Maailma kõige ilusam naine

Maailma kõige ilusam naine

Lumivalgukeste lood (The Book of Snow-White) – with an English Summary

Author: Urmas Sutrop.

991 pp.
Publisher: EKSA, Tartu / Estonia
8 colour figures, 13 b/w drawings
Text language(s): Estonian
Format: 165 x 235 mm
1800 g
€ 69.90

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The current collection presents 175 Snow White fairy tales or versions of it from all over the world – Europe, Asia, Africa and America. The book is a journey in time and space, containing both oral and literal Snow White tales and their treatments. The book includes three versions of Schneewittchen/Schneeweißchen (Snow White) tales by the Brothers Grimm, pre-Grimm tales and Wnow White tales collected and written after the Brothers Grimm. Estonian and Latvian tales are here as well, and the literary treatments by Estonian authors (August Kitzberg, Helmi Põld and Paul-Erik Rummo). A small selection of tales connected with Snow White fairy tales has been added, too, such as the Grimms’ Dornröschen (Sleeping Beauty), Der undankbare Zwerg (The Thankless Dwarf) by Karoline Stahl who is buried at raadi cemetry in Tartu, Schneeweißchen und Rosenroth (Snow-White and Rose-Red) created by the Brothers Grimm on the basis of that story, and a Palestinian Arab cinderella-tale Thaljìyeh (Snowmaiden).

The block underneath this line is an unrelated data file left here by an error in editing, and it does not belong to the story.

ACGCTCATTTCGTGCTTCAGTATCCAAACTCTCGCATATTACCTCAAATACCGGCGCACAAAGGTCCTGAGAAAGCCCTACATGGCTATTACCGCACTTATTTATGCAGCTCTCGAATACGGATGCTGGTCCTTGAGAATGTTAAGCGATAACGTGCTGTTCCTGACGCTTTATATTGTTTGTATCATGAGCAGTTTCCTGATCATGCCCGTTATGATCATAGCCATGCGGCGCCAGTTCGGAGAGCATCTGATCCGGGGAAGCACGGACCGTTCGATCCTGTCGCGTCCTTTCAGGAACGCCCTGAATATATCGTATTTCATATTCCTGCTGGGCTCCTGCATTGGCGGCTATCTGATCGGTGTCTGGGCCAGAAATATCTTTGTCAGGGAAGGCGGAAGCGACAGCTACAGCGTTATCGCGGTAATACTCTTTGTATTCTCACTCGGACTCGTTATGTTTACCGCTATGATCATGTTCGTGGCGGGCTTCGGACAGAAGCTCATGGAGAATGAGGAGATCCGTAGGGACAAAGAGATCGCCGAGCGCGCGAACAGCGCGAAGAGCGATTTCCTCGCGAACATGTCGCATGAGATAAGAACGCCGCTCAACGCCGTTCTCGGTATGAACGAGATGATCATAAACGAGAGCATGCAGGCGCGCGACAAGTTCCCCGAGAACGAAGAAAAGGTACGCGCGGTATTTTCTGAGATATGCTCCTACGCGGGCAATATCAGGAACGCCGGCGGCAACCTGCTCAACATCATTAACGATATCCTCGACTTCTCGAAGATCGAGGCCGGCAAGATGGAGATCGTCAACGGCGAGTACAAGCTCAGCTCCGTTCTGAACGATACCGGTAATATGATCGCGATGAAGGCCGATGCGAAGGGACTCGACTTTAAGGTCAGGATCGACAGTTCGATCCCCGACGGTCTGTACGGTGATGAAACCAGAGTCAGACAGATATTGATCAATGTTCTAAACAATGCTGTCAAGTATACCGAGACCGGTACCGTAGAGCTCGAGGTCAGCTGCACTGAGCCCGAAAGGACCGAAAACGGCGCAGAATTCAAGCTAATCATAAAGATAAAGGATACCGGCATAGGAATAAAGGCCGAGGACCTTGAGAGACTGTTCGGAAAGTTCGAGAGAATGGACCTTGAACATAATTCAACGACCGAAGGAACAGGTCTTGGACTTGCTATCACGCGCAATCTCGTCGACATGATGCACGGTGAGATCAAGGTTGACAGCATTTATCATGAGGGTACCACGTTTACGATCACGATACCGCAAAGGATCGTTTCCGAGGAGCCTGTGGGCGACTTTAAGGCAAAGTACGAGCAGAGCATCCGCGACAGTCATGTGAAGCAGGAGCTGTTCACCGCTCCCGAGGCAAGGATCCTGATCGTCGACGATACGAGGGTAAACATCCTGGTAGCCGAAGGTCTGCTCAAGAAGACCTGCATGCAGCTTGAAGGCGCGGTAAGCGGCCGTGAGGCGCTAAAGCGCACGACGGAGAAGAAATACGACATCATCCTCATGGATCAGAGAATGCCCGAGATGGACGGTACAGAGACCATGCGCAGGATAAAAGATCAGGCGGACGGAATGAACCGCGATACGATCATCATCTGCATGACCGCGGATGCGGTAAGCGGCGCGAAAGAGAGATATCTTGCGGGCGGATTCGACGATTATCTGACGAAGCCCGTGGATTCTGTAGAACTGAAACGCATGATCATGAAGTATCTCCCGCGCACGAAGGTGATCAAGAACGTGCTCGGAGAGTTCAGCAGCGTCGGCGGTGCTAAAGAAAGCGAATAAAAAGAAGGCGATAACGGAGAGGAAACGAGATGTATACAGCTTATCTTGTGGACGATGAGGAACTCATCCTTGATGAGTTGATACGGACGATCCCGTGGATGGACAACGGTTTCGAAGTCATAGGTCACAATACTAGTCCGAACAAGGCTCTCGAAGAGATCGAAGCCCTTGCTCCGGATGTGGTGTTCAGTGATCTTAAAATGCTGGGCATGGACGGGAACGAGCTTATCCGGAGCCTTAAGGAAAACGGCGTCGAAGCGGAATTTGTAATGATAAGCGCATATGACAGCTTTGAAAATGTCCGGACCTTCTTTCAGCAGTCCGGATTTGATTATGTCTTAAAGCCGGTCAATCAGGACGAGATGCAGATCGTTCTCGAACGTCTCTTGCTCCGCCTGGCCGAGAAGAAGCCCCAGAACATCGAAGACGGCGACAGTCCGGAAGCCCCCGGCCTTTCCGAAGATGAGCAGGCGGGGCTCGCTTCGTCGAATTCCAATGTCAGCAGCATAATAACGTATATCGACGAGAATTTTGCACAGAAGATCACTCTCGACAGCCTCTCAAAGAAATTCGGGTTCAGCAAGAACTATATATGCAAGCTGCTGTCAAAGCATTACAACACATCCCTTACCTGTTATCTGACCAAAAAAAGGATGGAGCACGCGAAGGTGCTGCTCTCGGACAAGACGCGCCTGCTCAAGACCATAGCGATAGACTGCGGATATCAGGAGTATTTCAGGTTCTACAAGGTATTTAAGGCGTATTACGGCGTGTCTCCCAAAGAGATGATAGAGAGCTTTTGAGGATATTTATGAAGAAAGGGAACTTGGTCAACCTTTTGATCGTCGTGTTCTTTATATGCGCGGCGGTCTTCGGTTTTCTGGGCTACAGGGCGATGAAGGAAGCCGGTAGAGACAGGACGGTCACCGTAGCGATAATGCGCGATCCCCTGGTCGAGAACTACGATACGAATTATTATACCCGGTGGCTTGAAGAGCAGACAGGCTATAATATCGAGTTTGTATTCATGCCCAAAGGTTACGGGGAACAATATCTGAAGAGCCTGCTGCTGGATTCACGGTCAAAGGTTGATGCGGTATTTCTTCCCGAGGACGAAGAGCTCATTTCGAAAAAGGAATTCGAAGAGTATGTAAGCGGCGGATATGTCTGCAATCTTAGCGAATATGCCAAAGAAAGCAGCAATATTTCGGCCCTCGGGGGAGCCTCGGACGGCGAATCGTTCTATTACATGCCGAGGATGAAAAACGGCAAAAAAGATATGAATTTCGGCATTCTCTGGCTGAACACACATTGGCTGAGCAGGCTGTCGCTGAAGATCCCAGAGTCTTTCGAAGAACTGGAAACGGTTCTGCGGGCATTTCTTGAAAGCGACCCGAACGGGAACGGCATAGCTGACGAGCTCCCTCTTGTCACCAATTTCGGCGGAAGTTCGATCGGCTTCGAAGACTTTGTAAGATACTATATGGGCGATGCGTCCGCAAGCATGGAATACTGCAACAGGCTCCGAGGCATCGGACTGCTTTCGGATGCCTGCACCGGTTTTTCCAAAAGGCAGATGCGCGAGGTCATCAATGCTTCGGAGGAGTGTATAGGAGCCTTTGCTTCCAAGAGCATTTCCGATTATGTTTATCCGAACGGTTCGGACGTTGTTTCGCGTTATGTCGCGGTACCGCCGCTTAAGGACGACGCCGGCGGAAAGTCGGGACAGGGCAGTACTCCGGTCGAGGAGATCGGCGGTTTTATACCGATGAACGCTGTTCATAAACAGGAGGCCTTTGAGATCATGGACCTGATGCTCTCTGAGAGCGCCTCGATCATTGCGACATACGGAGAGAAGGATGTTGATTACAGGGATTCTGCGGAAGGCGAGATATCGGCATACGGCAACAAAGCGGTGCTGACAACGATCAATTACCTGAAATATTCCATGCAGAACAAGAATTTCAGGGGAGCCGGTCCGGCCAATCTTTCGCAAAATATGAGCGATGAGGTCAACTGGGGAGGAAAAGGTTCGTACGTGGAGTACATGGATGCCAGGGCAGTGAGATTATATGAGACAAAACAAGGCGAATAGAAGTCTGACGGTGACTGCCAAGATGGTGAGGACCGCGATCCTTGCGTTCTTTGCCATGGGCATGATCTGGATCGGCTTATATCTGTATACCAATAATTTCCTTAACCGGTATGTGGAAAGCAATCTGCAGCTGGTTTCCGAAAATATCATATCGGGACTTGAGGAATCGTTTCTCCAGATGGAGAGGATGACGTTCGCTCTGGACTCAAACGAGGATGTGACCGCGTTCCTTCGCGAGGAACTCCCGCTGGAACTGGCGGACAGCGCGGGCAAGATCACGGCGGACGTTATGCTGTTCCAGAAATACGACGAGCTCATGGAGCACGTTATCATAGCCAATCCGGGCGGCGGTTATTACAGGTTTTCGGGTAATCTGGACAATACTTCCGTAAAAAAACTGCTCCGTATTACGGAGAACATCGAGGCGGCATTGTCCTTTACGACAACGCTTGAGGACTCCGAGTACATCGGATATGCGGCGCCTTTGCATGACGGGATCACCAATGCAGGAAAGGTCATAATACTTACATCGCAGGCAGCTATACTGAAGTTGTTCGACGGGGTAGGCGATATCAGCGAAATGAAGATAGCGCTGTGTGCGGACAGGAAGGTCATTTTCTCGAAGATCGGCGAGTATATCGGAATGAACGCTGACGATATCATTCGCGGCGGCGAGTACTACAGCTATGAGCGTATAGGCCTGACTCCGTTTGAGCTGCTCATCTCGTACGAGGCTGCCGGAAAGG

The Grimms published the Snow White story in 1812 in the first print of their comprehensive fairy tale collection Kinder- und Hausmärchen (Children’s and Household Tales). For each new print, they re-edited the texts of their fairy tales, as the parents, schoolteachers and the clergy criticised the stories for their violence. For example, the evil and godless mother was replaced by the evil and godless stepmother.

Fairy tales are classified into types and recurrent motifs are given motif numbers. According to Aarne–Thompson–Uther classification system, the Snow White fairy tale belongs to type ATU 709. The prototype of this fairy tale is the Brothers Grimm Snow White, which has another number, KHM 53, in the Grimms’ fairy tale collection Kinder- und Hausmärchen.

A significant motif in Snow White tales is jealousy. Various people can be jealousy: mother and stepmother, more rarely father, but frequently stepsisters or sisters-in-law, a neighbour or two, slave or schoolteacher. It is important in the tale that the heroine (a child) is taken to a dark forest where her life is spared in the hope or fear that wild animals would eat her anyway.

Fairy tales in this collection have been translated from Belarusian, Dutch, English, French, German, Greek, Italian, Karelian, Latin, Livonian, Low German, Malay, Old Icelandic, Polish, Portuguese, Russian and Spanish.

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